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Write What You Love

by Robyn Opie Parnell

I recently answered a question from a student on my writing for children course. I’d like to share my advice to her because I think it’s important to all writers.

My student told me that she’d wanted to write a story for a long time. She gave me a brief outline of it, which sounded good.

Her question had to do with her writing experience – or lack of it. So far, she’s written a handful of short, simple stories for children up to eight. She wanted to know if, as a novice, she was out of her depth writing a longer novel for older children on a difficult subject. She wondered if she should forget the idea for the time being and try something less challenging.

There’s only one way to find out, I told her – by writing it.

I was encouraged by my student’s enthusiasm and passion. She wanted to write the story. That was obvious. Therefore, I think she should do it.

As I explained in my response to this student, I believe that passion is most important to a writer, of any genre. I believe that you have to feel passionate about a story to write it.

Writing is hard work. It takes time, dedication and commitment. It means sacrifices. It’s also a lot of fun, if you’re passionate about it.

I write for my own pleasure. I write because I love writing for children. I love doing it more than anything else. I write a children’s book because I want to – have to. I feel passionate about it. I write for my own fun first. Getting it published is a bonus.

I believe that, if I write something for my own enjoyment, then others will enjoy it too. If I laugh, others will laugh too. If I cry, others will cry too.

Not all of my manuscripts are published. Some are rejected. But writing for me in the first instance seems to work most of the time.

I recommended to my student to write her story, do the best job she can with limited experience and have fun.

There are no guarantees that her story will be published. There are simply no guarantees in life. But she’ll have fun writing it and she’ll also gain valuable experience in writing for children.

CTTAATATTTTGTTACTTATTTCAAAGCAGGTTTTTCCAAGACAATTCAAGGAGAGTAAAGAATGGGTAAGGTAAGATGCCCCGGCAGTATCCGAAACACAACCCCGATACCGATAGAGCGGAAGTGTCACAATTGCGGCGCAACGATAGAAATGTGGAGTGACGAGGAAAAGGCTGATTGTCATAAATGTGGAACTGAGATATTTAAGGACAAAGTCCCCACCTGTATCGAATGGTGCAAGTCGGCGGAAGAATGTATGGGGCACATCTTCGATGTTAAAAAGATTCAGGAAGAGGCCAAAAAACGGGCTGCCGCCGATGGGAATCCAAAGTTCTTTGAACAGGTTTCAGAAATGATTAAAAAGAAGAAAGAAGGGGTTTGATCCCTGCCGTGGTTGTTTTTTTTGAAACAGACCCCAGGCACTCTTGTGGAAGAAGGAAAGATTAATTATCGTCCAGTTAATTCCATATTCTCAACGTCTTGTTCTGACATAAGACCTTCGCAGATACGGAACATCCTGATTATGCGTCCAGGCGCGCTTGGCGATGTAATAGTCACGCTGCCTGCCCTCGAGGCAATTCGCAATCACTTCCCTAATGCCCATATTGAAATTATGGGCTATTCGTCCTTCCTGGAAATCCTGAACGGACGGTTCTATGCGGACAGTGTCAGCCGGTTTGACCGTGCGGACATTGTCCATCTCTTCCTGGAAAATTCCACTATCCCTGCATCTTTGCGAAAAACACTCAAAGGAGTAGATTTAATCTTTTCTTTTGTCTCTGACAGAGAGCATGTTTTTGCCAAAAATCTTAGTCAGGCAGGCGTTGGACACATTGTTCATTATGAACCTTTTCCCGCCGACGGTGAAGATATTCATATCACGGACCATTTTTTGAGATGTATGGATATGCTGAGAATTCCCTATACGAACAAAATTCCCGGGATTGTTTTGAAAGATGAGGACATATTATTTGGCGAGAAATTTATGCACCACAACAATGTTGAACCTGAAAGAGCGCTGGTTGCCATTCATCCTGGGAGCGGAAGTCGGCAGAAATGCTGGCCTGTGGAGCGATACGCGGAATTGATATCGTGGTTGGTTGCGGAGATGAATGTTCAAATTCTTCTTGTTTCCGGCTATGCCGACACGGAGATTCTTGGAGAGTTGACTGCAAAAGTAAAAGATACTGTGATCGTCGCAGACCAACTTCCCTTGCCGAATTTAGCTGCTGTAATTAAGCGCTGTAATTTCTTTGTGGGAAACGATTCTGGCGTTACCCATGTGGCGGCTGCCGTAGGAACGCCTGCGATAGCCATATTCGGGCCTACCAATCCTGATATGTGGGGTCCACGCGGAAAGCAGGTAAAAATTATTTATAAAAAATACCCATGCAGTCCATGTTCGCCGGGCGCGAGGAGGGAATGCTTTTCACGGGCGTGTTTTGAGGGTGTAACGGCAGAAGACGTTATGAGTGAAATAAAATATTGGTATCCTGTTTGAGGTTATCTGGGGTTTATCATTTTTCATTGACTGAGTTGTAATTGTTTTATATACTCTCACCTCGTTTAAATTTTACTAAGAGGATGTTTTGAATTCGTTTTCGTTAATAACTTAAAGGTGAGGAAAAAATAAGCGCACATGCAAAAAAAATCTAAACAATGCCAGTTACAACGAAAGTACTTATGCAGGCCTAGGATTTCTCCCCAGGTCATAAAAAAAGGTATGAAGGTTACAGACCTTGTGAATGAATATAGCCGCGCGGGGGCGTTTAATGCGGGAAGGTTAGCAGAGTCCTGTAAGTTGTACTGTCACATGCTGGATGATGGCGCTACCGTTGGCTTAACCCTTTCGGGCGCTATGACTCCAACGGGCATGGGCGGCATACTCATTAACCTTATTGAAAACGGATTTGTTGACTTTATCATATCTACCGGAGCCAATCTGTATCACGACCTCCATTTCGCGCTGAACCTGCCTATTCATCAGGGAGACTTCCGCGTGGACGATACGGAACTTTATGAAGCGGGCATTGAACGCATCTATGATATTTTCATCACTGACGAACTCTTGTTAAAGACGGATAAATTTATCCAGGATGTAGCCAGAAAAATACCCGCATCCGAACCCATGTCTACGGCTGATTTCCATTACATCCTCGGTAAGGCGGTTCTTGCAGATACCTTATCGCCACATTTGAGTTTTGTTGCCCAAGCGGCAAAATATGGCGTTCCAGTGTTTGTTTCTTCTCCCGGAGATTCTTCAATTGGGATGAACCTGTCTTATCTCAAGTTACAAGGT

If you want to be a writer you have to write. The more you write, the better you get. Every story is valuable experience.

Let’s consider the following scenario: you’ve written a story and made many attempts to get it published. Some say that J K Rowling’s first Harry Potter story was rejected about 30 times. If you’ve received 30 rejections for your manuscript then it’s probably time to think about rewriting it. Is there anything you can do to improve it? Or maybe it’s time to call the story a step in your writing career – good practice – and move on. We all need experience. It makes us better at what we do.

I often say that persistence is a key to success. You haven’t given up. You’re still trying. Obviously, you’re in with a chance. The practice of continuing to write improves your skills. And passion keeps you going.

Thousands of stories have been written. Many of these books have the same basic idea. They are different because different personalities wrote them.

The Quest? I can’t imagine how many books contain this underlying theme. Boy meets girl? The number is even greater here, I’m sure. Catching a serial killer? I think you get the point.

Everything has been done. Every idea has been used. Your job as a writer is to make your idea seem new and fresh. You do this with passion. The way you tell the story. Your excitement. Your connection with the characters. You!

Last year, I wrote a story based on a true historical event which intrigued me. To get into the mood – inspire my passion – I read books about the time, place and incident. It wasn’t long before I was so excited that I had to start writing. I couldn’t help it. My research also gave me the plot, as if handed to me on a platter. As I read about the real people and the period, individual words inspired my imagination. Soon, ideas were swirling around in my mind, forming a story.

There are plenty of things you can do to inspire passion when writing for children:

  • Read books on a particular subject, time or location. Look for facts that excite you. Think about them and their possibilities.

  • Read the latest children’s books. This relaxing activity is work for a children’s author. You’re learning about the market, getting your brain used to thinking about children’s stories and plots, and stirring the imagination.

  • Read books on writing for children. Immerse yourself in the subject. You’ll gain valuable knowledge and skills. You’ll also get your brain used to thinking about children’s books and how to write them.

  • Take courses and learn everything you can about writing for children. Learning more about a favourite subject (and doing homework) is great inspiration and motivation.

  • Join writers’ groups and find other people interested in writing children’s books. Make friends with these writers and talk often, in person, on the phone or via email.

  • Act like a writer. People often say that if you want something then pretend that it’s already happened. It’s a form of visualisation. So pretend that you’re a professional writer and act accordingly.

You need the skills of a writer and experience goes a long way, as it does in any profession. But don’t forget passion. Don’t under-estimate it.

Copyright Robyn Opie Parnell. All Rights Reserved.

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